THE WINE: Vidal Chardonnay 2009
Back to New Zealand now like some kind of bizarre dating agency as Henny Penny gets set up on a tasty liaison with one of the North Island’s stars. Vidal is one of the oldest wineries in the Hawkes Bay area having been founded in 1905 and has long enjoyed a solid reputation as a quality producer. What’s more they know about food too as their restaurant is regarded as one of the best in NZ. So who else to pair with Penny?
Nutty, citrus aromas dominate the nose with hints of subtle oak, while on the palate this zesty, refreshing fruity number contrasts so incredibly well with the flavours of the pie it’s almost as if they been made for each other. Like me and Kylie. I’ll stop now.
Here’s where Sam takes over…
THE PIE: Heidi Pie
After the Matador Pie literally killed Stuart to death we entered an extended period of mourning here at SmartLife Towers. However, halfway through planning an extravagant funeral, including a gin fountain, a fly-over by the Red Arrows and a performance by an inconsolable Kylie, he miraculously got better and I dropped that plan and decided it was finally safe to take on my own selection of Pieminister pies… we kept the gin fountain.
First on my hit list was the Heidi Pie, which at first glance seemed distinctly lacking in one key ingredient: meat. Breaking the thick buttery pastry I was greeted with delicious Somerset goat’s cheese, spinach, sweet potato, red onion and roasted garlic and instantly my carnivorous urges were allayed. Each sumptuous mouthful offered my palate a treat and the lack of meat meant that I wasn’t levelled by the heartiness of the fare, it also meant I had enough room for the wine…
THE WINE: Louis Jadot Beaujolais Villages 2009
Designed to be enjoyed young, this offering from one of our favourite winemakers is a fruity, full-bodied number that marries perfectly with the flavours of the Heidi Pie. An olfactory treat the Beaujolais Villages 2009 has strong hints of fresh red fruits that mellows into subtle but distinct notes of cherries, a pattern that continues on the palate.
Adding a hint of raspberries, a dash of vanilla and finished off with firm tannins the fruitiness is never too rich and makes for an enjoyable tipple right to the last drop – which I quickly found out. A treat for vegetarians and normal folk alike these two are seemingly a match made in heaven, speaking of which…
THE PIE: Kate & Wills Pie
Now I’m not an ardent Royalist but in my opinion the Royal Family should be treated with a degree of reverence. Therefore it troubles me slightly that I find our future Queen so incredibly, well, sexy – is that treasonous? Or would it be treasonous to not find her sexy? Either way she’s a tasty one, speaking of which her very own dedicated pie isn’t too bad either.
Wrapped in delicious pastry, the pie not Kate, the ingredients list reads like a fact sheet of deliciousness. British beef, wine, bacon, pearl onions and a dash of brandy are the constituent parts of what is quite possibly the finest act of jingoism I have ever seen. If there is a better way of celebrating the nuptials of two strangers then I’m yet to eat it, and considering it is only available for a limited period of time my chances of experiencing it again are dwindling by the moment.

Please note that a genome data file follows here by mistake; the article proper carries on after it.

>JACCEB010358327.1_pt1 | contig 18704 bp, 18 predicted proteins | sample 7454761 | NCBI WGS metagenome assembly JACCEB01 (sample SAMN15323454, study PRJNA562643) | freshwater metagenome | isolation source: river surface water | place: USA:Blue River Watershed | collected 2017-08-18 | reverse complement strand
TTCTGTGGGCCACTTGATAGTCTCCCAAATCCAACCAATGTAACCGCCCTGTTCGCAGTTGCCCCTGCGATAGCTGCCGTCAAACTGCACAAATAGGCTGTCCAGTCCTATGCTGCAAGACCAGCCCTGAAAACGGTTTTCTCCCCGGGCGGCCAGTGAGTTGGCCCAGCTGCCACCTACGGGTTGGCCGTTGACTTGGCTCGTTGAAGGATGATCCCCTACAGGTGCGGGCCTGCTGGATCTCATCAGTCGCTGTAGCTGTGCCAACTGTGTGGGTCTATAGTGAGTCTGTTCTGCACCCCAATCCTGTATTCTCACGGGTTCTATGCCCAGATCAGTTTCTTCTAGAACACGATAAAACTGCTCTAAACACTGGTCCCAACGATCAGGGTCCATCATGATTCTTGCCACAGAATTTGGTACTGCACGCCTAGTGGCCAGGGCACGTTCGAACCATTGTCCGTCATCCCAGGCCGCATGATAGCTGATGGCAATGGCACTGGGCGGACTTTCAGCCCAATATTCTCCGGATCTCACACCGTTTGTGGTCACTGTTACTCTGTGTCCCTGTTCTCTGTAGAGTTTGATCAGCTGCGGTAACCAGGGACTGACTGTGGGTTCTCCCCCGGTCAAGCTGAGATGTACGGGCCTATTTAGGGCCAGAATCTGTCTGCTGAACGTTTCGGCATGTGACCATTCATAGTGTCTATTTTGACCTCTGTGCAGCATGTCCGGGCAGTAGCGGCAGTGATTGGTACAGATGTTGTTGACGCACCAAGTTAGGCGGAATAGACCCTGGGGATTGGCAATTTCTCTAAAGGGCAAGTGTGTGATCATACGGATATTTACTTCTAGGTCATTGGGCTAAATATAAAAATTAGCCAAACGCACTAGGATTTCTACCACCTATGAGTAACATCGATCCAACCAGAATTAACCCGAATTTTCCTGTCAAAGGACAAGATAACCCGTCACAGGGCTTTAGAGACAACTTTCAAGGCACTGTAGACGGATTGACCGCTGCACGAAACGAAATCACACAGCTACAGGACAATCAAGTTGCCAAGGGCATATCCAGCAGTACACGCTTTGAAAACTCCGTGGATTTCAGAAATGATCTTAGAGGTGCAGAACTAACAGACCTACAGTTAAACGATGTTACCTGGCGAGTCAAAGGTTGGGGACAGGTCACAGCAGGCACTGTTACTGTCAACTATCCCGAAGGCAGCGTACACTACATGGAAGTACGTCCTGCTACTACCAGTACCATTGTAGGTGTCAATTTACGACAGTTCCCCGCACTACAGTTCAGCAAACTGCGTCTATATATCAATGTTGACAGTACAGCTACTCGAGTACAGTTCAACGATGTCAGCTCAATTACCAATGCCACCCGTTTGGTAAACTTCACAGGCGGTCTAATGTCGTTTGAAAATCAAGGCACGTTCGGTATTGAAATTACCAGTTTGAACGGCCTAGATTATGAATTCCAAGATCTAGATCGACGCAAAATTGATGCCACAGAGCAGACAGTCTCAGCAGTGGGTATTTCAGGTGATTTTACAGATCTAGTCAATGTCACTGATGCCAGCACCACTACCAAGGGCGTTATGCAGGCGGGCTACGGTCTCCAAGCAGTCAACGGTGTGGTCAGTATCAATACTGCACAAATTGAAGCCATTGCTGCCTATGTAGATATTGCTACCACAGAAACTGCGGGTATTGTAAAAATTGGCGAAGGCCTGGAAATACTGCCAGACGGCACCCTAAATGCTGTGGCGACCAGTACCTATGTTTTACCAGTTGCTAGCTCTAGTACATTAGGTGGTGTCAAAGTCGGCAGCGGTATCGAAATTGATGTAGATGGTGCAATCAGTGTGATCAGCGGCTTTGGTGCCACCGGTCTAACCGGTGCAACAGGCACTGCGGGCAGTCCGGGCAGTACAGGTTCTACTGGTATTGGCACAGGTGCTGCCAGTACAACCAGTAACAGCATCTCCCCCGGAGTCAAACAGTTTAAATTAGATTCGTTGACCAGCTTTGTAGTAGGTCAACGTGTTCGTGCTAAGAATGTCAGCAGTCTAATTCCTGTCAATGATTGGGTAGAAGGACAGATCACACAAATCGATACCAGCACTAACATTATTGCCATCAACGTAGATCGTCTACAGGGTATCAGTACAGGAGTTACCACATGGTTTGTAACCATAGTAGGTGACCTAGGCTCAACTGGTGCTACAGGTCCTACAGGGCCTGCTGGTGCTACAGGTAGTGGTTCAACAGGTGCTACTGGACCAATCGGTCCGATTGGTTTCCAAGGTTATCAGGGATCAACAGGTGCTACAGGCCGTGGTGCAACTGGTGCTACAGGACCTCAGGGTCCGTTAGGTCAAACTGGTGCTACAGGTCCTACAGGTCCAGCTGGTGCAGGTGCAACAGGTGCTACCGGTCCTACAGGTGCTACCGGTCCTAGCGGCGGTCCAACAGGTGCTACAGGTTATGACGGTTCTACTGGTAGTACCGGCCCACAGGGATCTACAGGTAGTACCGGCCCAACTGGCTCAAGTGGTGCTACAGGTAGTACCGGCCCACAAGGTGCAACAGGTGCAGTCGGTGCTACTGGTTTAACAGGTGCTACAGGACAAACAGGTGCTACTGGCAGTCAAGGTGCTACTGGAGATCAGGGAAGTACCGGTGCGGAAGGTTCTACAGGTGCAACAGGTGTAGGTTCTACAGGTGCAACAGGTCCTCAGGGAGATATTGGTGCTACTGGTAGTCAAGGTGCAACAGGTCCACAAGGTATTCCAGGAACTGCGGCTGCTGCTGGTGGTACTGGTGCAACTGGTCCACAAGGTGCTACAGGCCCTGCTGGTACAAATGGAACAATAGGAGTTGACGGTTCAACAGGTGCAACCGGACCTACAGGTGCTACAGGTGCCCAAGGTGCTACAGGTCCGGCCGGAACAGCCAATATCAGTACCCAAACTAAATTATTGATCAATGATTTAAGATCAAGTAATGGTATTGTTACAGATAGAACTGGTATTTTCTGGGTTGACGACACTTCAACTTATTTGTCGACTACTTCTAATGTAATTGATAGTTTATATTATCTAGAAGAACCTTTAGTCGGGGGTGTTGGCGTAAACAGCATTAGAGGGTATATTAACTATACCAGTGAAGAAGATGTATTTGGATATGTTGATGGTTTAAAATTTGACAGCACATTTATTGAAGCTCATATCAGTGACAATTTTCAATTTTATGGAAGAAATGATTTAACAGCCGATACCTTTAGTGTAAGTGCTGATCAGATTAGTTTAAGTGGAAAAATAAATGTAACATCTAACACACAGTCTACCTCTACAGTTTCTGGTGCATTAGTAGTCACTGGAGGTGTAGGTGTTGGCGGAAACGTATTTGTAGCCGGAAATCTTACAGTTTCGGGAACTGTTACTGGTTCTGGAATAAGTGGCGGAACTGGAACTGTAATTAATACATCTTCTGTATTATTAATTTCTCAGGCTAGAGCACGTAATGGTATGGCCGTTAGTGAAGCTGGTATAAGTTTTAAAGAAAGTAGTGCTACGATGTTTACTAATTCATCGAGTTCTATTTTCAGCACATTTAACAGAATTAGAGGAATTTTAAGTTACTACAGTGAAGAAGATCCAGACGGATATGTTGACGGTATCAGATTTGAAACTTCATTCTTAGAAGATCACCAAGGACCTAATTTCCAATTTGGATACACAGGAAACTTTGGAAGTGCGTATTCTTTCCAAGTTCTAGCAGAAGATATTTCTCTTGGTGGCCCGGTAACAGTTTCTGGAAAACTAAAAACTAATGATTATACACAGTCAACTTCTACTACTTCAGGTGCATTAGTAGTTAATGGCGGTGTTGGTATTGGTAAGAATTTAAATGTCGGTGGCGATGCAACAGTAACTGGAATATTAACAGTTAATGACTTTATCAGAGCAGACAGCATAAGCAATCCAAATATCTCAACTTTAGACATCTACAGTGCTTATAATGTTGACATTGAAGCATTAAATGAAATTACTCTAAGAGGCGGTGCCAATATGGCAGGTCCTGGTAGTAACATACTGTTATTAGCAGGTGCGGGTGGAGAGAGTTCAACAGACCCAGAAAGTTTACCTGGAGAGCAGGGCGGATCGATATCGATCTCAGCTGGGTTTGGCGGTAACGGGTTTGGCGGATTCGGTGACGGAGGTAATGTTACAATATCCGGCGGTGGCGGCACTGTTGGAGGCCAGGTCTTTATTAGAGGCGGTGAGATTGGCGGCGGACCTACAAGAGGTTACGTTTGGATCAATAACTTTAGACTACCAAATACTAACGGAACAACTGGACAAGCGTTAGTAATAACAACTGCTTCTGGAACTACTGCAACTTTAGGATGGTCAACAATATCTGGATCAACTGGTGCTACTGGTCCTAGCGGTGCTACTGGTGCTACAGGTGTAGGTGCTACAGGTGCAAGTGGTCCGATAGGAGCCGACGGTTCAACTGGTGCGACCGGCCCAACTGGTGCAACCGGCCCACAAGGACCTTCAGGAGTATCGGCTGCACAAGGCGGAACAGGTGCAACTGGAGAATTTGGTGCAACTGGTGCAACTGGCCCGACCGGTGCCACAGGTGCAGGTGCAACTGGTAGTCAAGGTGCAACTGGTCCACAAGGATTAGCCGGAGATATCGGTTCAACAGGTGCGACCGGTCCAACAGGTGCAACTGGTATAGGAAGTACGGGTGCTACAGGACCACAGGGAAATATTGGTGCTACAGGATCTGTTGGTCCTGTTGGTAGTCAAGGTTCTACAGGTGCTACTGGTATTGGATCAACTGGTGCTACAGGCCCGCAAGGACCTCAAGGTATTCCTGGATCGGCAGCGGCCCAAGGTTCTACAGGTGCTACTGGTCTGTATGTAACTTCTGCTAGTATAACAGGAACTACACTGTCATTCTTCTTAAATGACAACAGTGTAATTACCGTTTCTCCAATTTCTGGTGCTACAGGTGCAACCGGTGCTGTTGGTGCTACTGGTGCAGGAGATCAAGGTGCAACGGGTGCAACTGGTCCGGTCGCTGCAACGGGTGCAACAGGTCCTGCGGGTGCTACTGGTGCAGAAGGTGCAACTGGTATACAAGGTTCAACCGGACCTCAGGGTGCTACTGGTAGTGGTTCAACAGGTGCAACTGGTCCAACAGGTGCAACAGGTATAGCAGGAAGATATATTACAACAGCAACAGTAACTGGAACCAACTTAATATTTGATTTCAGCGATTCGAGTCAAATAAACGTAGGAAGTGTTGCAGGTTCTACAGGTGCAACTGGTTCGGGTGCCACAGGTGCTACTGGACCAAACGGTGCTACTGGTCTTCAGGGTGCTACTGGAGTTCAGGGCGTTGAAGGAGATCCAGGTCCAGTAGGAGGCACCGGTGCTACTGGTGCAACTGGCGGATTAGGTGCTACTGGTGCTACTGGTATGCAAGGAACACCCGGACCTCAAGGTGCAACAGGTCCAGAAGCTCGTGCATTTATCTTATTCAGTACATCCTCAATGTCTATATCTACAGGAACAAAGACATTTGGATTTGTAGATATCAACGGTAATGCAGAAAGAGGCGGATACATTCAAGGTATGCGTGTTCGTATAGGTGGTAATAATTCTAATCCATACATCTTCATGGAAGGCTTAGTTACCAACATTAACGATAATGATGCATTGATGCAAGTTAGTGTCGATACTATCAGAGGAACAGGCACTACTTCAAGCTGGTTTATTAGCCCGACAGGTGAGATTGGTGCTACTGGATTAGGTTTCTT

At this point I should issue a massive claim alert: this is the greatest pie I have ever eaten… ever, EVER! So when it came to washing it down I wanted to be sure that my palate wasn’t left disappointed, luckily it wasn’t…
THE WINE: Errazuriz Wild Ferment Pinot Noir 2009
This drop is a 100% Pinot Noir from the Casablanca Valley region of Chile. Located just west of Santiago the vineyard is marked by its proximity to the Pacific Ocean as cool breezes from the coast ensure the grapes ripen gradually, developing strong aromas and flavours along the way. All this leads to a fruity nose that elicits thoughts of summer fruits and even offers a subtle hint of rose hips. On the palate the full majesty of the wine comes to the fore; subtle and refreshing the lightness of the wine perfectly complements the richness of pie – much like our Royal couple.
After imbibing this wine and pie-based meal my fervour for the Royal Wedding has increased exponentially and now I find I’m digging out the bunting and planning to eat lunch with people I wouldn’t normally acknowledge, and in the street of all places.
THE PIE: Shamrock Pie
In a crowd of ostentatious attention grabbers the Shamrock Pie seems a little unimaginative when one casts a ravenous eye over the ingredients. Containing British beef steak, Irish stout and gravy this pie may seem like the simple option, but as I found out to my delight sometimes the simple things are the best.
Served up with buttery mash and proper gravy I devoured this pie like it were to be my last and I soon entered the torpid state that inevitably follows such hearty food. It was in this dreamlike state that I had a moment of clarity, this pie was a classic and you don’t mess with the classics. The reason the Shamrock Pie doesn’t need any extraneous ingredients is because it is pie-based perfection without them, and when you consider that all this comes locked inside Pieminister’s delicious pastry you realise that this pie, inspired by the Emerald Isle, would make St Patrick himself smile with voracious glee.
THE WINE: Grant Burge Benchmark Shiraz 2009
Owing to the fact that the Shamrock Pie is such a substantial meal the accompanying wine needed to be elegant and refreshing without being overly imposing. This is achieved adroitly by winemaker Grant Burge with the 2009 vintage Benchmark Shiraz. With red berries and a hint of blueberries on the nose, this tipple mixes soft and subtle tannins with its fruitiness to ensure that the sweetness of the wine complements the robustness of this classic pie on the palate.
An unassuming option this wine and pie combo won’t stand out from the crowd, choosing to merely sit quietly at the back, self-assured in its deliciousness, welcoming in the discerning customers who know that simplicity is often the path to epicurean happiness.